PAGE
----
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Neither JACK & DIANE (pictured left) nor VAMPS is specifically a horror
film, though they each offer takes on supernatural beings—a humanoid id monster
in the former, bloodsuckers in the latter—that work within their own genres.
Both movies are currently in the midst of limited theatrical
release and are available on VOD, with JACK & DIANE coming to DVD/Blu-ray
January 8. While it opens with glimpses of its visceral content—a deformed
creature created by Gabe Bartalos and hair-and-organs stop-motion by none other
than the Quay Brothers—the movie is first, second and third a portrait of the
emotionally troubled romance between two very different teenage girls. Diane
(Juno Temple) is a tremulous, waiflike Britisher with a penchant for
nosebleeds, first seen getting lost in New York without a cell phone, and
wandering into a clothing store where the far more street-smart and forthright
Jack (Riley Keough) works. Sparks are struck and a night is spent together, and
the attraction seems instinctive rather than intellectual—an animal connection,
one might say.
Which is not to suggest that this is another film equating
lycanthropy with adolescent hormonal urges. Despite its early descriptions as a
“lesbian werewolf film,” JACK & DIANE doesn’t showcase a recognizable
metaphorical beast but rather a misshapen being that, like other visual cues
and dialogue, represents the consuming nature of love. Jack and Diane aren’t
always good at articulating their feelings—positive and negative—toward each
other, and the snatches of grisly imagery express feelings of fear and danger
bubbling under the surface of their passion.
They don’t appear all that often, though; for much of JACK
& DIANE, the girls deal with more prosaic threats to their togetherness,
from Diane’s disapproving aunt (Cara Seymour) to her impending departure to
attend school in Paris. The horrific stuff is just one small element of
writer/director Bradley Rust Gray’s exploration, which is most dependent on the
chemistry between his two leads. He often pushes the camera in close on them,
isolating them from the rest of the world, and the actresses are up to such
scrutiny; in roles that sometimes see them challenged to express themselves,
Keough and Temple make their feelings clear and palpable. They carry the film
through situations that are occasionally precious or oblique, and a setting
that feels vaguely out of time (it looks like the New York of the present but
sometimes feels like the New York of a couple of decades ago). As messy in
spots as young love itself can be, JACK & DIANE is engrossing and
confounding in equal measure.
There are no such peculiarities in VAMPS, which arrives on
DVD/Blu-ray November 13 following its big-screen play (its delayed New York
City debut occurs this Friday) and also deals with the bond between a pair of
young women in Manhattan—even though, a couple of Times Square scenes excepted,
it was clearly shot somewhere else (Detroit). This film, though, is a bright,
cheery, straightforward comedy about a couple of party gals who just happen to
be vampires. Goody (Alicia Silverstone, charmingly reuniting with Heckerling
from CLUELESS) has been a girl of the night for a couple of centuries, while
her BFF Stacy (Krysten Ritter) was more recently turned, and they’ve both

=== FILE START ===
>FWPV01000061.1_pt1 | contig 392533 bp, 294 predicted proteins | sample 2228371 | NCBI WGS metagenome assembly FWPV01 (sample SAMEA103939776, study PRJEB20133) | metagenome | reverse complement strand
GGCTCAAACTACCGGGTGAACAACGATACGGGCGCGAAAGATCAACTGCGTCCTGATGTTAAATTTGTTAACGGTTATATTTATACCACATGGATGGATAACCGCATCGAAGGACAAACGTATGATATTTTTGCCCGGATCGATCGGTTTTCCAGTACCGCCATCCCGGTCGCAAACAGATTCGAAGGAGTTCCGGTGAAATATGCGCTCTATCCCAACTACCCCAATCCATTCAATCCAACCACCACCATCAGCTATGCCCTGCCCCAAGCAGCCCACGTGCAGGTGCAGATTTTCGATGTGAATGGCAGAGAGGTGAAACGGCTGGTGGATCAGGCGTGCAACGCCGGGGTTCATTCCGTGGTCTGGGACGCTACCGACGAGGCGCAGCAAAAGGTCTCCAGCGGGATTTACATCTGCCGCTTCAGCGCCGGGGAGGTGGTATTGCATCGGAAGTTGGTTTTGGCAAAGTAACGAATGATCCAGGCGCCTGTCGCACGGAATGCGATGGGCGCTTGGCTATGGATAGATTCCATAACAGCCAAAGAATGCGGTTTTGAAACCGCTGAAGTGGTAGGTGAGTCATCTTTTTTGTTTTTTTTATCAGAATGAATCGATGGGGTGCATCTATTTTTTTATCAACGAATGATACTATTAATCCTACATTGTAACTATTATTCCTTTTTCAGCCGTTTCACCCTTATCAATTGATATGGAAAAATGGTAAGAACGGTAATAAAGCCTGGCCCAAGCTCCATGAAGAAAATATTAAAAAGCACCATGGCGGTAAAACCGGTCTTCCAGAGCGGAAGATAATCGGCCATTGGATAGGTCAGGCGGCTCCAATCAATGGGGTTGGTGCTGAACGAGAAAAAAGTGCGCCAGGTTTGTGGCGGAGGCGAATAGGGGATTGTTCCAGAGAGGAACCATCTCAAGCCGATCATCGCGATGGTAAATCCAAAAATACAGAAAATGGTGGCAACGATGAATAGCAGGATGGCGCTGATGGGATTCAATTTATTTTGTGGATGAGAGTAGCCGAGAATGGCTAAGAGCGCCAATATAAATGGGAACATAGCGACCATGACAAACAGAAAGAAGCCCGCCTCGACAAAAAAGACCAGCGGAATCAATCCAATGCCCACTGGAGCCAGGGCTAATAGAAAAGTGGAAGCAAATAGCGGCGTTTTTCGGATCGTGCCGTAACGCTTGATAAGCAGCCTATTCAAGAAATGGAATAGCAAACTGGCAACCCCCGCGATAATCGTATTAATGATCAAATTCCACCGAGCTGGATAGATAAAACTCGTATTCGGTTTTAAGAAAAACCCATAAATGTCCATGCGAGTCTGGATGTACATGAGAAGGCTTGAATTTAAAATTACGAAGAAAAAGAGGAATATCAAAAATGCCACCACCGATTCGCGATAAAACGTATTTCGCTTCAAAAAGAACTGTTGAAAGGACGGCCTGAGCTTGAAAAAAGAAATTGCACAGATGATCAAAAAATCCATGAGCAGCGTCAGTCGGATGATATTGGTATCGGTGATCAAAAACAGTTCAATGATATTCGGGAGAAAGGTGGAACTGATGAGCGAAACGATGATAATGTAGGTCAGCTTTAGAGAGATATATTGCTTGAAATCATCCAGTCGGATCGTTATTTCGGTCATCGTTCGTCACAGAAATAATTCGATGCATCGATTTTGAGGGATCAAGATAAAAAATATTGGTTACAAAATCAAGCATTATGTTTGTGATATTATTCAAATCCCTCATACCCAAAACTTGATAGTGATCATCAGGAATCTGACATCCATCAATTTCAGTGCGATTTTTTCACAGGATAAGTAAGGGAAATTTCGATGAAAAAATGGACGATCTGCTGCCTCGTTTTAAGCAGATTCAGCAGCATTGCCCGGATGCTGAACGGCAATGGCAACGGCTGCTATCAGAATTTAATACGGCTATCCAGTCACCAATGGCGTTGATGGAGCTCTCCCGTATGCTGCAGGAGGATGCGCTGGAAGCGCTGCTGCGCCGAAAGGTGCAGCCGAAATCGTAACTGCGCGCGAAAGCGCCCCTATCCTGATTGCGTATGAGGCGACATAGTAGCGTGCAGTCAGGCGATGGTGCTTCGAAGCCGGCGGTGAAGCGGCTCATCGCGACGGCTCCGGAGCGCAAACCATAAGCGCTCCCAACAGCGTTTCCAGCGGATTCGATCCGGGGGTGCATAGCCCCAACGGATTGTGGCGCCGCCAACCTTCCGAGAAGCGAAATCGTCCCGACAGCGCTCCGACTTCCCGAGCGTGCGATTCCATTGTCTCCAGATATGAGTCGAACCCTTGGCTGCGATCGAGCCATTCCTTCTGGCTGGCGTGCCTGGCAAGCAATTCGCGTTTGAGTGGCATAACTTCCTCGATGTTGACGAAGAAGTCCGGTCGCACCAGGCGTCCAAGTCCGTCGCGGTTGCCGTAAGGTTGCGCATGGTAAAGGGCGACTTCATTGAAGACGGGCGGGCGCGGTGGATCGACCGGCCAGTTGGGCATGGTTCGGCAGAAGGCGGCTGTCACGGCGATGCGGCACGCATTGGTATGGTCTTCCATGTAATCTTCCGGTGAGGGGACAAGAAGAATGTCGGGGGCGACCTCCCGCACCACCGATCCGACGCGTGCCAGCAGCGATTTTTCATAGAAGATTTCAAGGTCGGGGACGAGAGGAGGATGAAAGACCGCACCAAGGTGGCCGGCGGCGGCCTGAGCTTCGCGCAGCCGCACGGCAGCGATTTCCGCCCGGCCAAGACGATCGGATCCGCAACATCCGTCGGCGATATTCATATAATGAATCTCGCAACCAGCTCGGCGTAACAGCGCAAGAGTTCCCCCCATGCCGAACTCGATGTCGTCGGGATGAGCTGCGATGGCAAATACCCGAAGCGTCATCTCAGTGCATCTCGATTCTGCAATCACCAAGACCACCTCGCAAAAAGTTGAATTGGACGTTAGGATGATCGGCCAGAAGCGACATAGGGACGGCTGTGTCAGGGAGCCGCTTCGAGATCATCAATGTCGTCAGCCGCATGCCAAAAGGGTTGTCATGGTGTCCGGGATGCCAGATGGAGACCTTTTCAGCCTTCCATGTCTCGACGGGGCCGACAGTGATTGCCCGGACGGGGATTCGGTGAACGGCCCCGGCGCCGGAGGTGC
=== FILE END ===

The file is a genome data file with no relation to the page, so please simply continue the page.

adapted well to living among humans. They hold down nighttime jobs as
exterminators, providing them with rats to sup on, as they’ve renounced feeding
on humans; they’re even members of a support group called Sanguines Anonymous,
whose members include a reformed Vlad Tepish (Malcolm McDowell).
This is, obviously, far from the first movie to connect
vampirism with other forms of addiction, or to present them as a persecuted
minority; here, torches and stakes have been replaced by modern processes like
audits and jury-duty summonses intended to get the vamps out into the daylight.
If bureaucracy is a new enemy in Heckerling’s world, technology is a fresh
annoyance for Goody, who longs for the simpler times she has left behind and is
exasperated by communication devices that have usurped actual personal
interaction. The writer/director is clearly channeling her own frustrations
about this phenomenon through Goody’s character, and makes a running joke out
of the ubiquity of cell phones and texting, the highlight being a hilarious
throwaway sight gag in a hospital hallway.
Throughout VAMPS, Heckerling indulges in different kinds of
nostalgia of her own, casting a couple of actors from her FAST TIMES AT
RIDGEMONT HIGH—one, amusingly, as the same character—and having Stacy attend a
film class where she watches surrealist classics like THE CABINET OF DR.
CALIGARI and UN CHIEN ANDALOU. It’s here that she meets Joey (Dan Stevens), a
nice guy she begins to fall for—and who happens to be the son of the modern Van
Helsing (Wallace Shawn). Meanwhile, Goody reconnects with a boyfriend from the
’60s, a former activist now aged into an ACLU lawyer (Richard Lewis). Their
relationship supplies some unexpected heart among a series of sight gags and
in-jokes, some of which land stronger than others. VAMPS’ success lies in its
generosity of spirit; you can sense Heckerling loves her characters, and the
cast responds in kind. Everyone involved is clearly having fun in their
roles—including Sigourney Weaver, camping it up as vampire queen Cisserus—and
that sense of fun spreads to the audience too. Like JACK & DIANE, VAMPS
doesn’t offer a lot for hardcore horror fans, but judged on their own terms,
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